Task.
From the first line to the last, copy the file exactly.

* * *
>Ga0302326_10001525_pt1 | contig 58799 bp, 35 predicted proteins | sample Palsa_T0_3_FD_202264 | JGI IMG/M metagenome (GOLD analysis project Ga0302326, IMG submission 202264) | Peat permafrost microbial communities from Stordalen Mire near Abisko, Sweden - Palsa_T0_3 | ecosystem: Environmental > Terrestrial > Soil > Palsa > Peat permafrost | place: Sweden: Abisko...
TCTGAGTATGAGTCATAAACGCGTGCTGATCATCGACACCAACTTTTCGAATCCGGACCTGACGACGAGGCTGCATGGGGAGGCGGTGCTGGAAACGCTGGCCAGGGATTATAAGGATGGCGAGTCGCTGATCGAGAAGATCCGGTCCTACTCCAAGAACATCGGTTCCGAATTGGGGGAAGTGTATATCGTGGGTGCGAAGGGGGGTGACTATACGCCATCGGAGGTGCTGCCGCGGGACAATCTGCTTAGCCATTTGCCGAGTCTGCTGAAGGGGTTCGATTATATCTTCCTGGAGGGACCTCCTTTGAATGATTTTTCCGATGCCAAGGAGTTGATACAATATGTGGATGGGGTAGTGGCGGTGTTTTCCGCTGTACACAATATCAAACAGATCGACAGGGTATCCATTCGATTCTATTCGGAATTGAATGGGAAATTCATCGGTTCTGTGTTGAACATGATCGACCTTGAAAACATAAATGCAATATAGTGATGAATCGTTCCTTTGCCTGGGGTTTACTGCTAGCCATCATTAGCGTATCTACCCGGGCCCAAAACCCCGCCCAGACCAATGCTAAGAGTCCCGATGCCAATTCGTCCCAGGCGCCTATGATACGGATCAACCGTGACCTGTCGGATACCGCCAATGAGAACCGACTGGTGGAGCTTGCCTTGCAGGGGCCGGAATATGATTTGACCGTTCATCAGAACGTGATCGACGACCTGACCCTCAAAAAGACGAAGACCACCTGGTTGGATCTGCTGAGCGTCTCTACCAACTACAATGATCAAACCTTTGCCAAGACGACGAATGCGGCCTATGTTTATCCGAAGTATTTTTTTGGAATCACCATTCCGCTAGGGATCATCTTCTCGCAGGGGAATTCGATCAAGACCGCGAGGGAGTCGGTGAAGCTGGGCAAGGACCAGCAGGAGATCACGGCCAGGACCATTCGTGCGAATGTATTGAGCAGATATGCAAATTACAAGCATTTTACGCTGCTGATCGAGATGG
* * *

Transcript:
>Ga0302326_10001525_pt1 | contig 58799 bp, 35 predicted proteins | sample Palsa_T0_3_FD_202264 | JGI IMG/M metagenome (GOLD analysis project Ga0302326, IMG submission 202264) | Peat permafrost microbial communities from Stordalen Mire near Abisko, Sweden - Palsa_T0_3 | ecosystem: Environmental > Terrestrial > Soil > Palsa > Peat permafrost | place: Sweden: Abisko...
TCTGAGTATGAGTCATAAACGCGTGCTGATCATCGACACCAACTTTTCGAATCCGGACCTGACGACGAGGCTGCATGGGGAGGCGGTGCTGGAAACGCTGGCCAGGGATTATAAGGATGGCGAGTCGCTGATCGAGAAGATCCGGTCCTACTCCAAGAACATCGGTTCCGAATTGGGGGAAGTGTATATCGTGGGTGCGAAGGGGGGTGACTATACGCCATCGGAGGTGCTGCCGCGGGACAATCTGCTTAGCCATTTGCCGAGTCTGCTGAAGGGGTTCGATTATATCTTCCTGGAGGGACCTCCTTTGAATGATTTTTCCGATGCCAAGGAGTTGATACAATATGTGGATGGGGTAGTGGCGGTGTTTTCCGCTGTACACAATATCAAACAGATCGACAGGGTATCCATTCGATTCTATTCGGAATTGAATGGGAAATTCATCGGTTCTGTGTTGAACATGATCGACCTTGAAAACATAAATGCAATATAGTGATGAATCGTTCCTTTGCCTGGGGTTTACTGCTAGCCATCATTAGCGTATCTACCCGGGCCCAAAACCCCGCCCAGACCAATGCTAAGAGTCCCGATGCCAATTCGTCCCAGGCGCCTATGATACGGATCAACCGTGACCTGTCGGATACCGCCAATGAGAACCGACTGGTGGAGCTTGCCTTGCAGGGGCCGGAATATGATTTGACCGTTCATCAGAACGTGATCGACGACCTGACCCTCAAAAAGACGAAGACCACCTGGTTGGATCTGCTGAGCGTCTCTACCAACTACAATGATCAAACCTTTGCCAAGACGACGAATGCGGCCTATGTTTATCCGAAGTATTTTTTTGGAATCACCATTCCGCTAGGGATCATCTTCTCGCAGGGGAATTCGATCAAGACCGCGAGGGAGTCGGTGAAGCTGGGCAAGGACCAGCAGGAGATCACGGCCAGGACCATTCGTGCGAATGTATTGAGCAGATATGCAAATTACAAGCATTTTACGCTGCTGATCGAGATGG